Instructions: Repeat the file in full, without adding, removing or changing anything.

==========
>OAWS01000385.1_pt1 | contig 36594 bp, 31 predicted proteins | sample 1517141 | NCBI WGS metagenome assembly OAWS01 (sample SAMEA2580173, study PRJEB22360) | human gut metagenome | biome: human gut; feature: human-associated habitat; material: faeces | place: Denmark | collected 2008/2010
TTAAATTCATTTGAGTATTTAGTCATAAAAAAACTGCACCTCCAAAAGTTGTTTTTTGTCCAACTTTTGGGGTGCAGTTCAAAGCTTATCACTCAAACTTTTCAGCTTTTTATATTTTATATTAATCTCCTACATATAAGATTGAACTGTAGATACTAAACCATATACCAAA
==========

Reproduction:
>OAWS01000385.1_pt1 | contig 36594 bp, 31 predicted proteins | sample 1517141 | NCBI WGS metagenome assembly OAWS01 (sample SAMEA2580173, study PRJEB22360) | human gut metagenome | biome: human gut; feature: human-associated habitat; material: faeces | place: Denmark | collected 2008/2010
TTAAATTCATTTGAGTATTTAGTCATAAAAAAACTGCACCTCCAAAAGTTGTTTTTTGTCCAACTTTTGGGGTGCAGTTCAAAGCTTATCACTCAAACTTTTCAGCTTTTTATATTTTATATTAATCTCCTACATATAAGATTGAACTGTAGATACTAAACCATATACCAAA